Biologist, students use hummingbirds, flowers to unwrap evolution’s mysteries

Submitted on Thursday, 3/6/2014, at 11:07 AM

By Peter Rooney

In a jungle-like enclosure the size of a basketball court on one of the Caribbean’s most ecologically diverse islands, Ethan Temeles, Amherst College's Thomas B. Walton Jr. Memorial Professor of Biology, has devised an audacious experiment he hopes will help answer one of evolution’s most vexing questions once and for all.

Work in Progress

Amherst College Biology Prof Links Darwin’s Theories of Natural and Sexual Selection to Hummingbird Discoveries

March 26, 2010                                 

AMHERST, Mass.—Explanations for the differences in appearance and behavior between males and females of many animal species may still elude scientists, but AmherstCollege biology professor Ethan Temeles and his colleagues are two steps closer to understanding how hummingbirds of both sexes eat and mate.

Nature Episode to Feature Professor Ethan Temeles’ Hummingbird Research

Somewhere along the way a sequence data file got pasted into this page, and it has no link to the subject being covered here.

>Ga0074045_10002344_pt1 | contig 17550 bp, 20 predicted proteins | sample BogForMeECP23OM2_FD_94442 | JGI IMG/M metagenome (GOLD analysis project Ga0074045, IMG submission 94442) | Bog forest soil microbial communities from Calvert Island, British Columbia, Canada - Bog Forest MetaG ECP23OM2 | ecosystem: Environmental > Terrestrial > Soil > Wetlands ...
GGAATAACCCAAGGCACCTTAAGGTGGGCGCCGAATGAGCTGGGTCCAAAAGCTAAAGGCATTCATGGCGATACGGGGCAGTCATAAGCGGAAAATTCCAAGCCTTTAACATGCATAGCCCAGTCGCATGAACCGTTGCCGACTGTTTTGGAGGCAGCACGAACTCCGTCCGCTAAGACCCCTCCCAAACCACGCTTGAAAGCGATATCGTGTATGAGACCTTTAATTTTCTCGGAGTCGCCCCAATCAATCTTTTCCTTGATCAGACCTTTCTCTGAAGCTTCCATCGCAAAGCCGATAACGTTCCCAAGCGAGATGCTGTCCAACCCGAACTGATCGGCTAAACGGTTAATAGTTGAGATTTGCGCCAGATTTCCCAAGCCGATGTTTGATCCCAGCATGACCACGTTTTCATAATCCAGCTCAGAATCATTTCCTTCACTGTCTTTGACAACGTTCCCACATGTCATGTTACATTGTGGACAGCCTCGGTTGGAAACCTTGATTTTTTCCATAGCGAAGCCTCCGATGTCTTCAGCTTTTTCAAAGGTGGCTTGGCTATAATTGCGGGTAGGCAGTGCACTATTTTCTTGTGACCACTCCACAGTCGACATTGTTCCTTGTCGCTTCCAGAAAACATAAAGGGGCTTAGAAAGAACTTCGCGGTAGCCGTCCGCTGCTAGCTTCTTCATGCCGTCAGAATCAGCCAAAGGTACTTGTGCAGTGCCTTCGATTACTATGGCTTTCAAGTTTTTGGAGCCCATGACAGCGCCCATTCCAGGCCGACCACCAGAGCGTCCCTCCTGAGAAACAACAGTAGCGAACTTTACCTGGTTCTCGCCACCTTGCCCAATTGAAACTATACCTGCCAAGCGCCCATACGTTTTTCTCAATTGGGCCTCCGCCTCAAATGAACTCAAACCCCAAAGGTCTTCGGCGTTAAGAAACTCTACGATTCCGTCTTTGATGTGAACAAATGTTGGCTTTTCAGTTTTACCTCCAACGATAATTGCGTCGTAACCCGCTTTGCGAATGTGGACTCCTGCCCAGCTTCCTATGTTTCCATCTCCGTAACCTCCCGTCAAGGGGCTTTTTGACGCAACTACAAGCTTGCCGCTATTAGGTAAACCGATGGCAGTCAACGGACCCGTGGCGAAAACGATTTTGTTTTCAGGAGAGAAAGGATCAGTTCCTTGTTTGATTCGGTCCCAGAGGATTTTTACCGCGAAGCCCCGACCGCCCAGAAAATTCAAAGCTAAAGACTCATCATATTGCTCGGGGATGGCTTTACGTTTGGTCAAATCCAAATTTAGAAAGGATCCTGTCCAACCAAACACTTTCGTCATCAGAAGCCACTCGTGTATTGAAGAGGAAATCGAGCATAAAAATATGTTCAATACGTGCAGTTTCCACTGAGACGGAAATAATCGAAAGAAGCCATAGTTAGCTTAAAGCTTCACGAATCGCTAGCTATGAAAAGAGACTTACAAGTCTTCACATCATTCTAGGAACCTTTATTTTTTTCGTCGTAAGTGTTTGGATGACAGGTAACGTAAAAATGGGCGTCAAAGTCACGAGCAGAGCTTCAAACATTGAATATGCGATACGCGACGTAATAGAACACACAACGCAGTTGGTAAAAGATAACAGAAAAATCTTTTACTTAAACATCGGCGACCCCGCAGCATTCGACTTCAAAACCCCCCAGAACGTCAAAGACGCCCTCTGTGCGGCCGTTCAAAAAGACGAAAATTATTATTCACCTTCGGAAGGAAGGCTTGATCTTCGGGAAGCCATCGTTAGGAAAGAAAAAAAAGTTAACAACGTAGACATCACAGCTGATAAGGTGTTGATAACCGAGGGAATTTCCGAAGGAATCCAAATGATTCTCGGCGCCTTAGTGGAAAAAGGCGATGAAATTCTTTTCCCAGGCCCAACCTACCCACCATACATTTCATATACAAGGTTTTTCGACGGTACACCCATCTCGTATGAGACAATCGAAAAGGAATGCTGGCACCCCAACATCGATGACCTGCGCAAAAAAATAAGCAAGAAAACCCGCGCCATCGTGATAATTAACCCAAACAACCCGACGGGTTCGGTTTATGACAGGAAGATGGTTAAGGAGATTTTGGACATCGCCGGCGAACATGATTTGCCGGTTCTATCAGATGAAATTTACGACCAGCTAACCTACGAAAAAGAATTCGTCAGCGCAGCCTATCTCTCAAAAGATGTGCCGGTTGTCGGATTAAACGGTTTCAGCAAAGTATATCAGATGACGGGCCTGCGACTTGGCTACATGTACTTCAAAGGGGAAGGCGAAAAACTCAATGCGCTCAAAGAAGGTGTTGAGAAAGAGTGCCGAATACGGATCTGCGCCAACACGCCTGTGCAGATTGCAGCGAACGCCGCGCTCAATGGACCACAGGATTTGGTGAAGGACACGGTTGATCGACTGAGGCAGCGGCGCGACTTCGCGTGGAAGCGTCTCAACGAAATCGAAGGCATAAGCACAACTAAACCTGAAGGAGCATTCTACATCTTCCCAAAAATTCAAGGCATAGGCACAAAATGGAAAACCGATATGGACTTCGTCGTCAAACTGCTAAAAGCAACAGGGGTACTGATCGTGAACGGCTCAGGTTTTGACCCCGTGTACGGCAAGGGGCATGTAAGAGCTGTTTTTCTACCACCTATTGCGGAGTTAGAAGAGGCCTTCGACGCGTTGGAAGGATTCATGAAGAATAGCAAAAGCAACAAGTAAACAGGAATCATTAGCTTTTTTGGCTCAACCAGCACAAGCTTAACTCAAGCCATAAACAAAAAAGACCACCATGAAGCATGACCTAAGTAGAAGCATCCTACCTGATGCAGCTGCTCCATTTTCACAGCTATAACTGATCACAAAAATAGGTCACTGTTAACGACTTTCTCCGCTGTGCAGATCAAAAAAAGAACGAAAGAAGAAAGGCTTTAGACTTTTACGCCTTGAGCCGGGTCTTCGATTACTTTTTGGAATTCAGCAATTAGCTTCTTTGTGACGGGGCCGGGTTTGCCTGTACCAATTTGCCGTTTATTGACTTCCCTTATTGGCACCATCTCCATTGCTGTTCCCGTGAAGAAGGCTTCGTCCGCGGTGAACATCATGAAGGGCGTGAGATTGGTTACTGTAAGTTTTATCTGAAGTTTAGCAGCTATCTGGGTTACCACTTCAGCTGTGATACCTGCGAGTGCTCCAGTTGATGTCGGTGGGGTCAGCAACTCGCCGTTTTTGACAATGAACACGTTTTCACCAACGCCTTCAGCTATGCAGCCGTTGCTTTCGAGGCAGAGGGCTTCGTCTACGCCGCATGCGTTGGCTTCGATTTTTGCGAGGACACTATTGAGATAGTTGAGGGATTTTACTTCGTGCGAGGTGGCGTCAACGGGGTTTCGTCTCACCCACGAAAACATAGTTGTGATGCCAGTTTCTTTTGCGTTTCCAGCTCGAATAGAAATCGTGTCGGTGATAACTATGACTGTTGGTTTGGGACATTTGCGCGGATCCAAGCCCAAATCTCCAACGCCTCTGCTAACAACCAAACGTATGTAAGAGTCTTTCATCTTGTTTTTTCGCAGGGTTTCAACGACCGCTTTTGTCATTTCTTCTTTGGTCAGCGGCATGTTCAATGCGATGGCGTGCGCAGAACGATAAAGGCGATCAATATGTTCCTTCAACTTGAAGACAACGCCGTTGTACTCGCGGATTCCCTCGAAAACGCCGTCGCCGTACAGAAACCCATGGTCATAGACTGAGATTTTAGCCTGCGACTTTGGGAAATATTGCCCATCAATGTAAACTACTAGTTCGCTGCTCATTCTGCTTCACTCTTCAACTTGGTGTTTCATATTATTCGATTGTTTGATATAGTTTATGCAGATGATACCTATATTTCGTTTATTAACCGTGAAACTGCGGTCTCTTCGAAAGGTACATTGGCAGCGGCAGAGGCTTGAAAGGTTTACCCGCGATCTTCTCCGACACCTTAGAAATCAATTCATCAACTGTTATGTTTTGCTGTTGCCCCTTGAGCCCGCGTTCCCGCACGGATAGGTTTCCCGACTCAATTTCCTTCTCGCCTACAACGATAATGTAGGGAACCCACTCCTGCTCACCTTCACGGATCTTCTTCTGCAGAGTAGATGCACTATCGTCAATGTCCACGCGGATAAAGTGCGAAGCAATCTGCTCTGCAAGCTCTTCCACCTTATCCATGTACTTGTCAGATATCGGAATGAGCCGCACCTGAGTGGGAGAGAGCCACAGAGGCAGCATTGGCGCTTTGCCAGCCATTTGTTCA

December 22, 2009Ethan Temeles

Tiny birds will be the big stars of an episode of Nature airing Jan. 10 on PBS. The episode will feature the hummingbird research of Ethan J. Temeles, professor of biology at Amherst College.

The show, titled “Hummingbirds: Magic in the Air,” will feature Temeles’ research on the purple-throated carib hummingbird on the island nation of Dominica. The film is spectacular for its high-speed cinematography: viewers can literally see hummingbirds trying to kick each other as they squabble over food and get birds’-eye views of them feeding from flowers.

The Missing Piece

hummingbird

Flowers have evolved to fit the bills of female (above) and male (below) hummingbirds—and the birds have evolved to fit the flowers.

By Sarah Auerbach '96

 

Hummingbirds

Submitted by Paul D. Chapin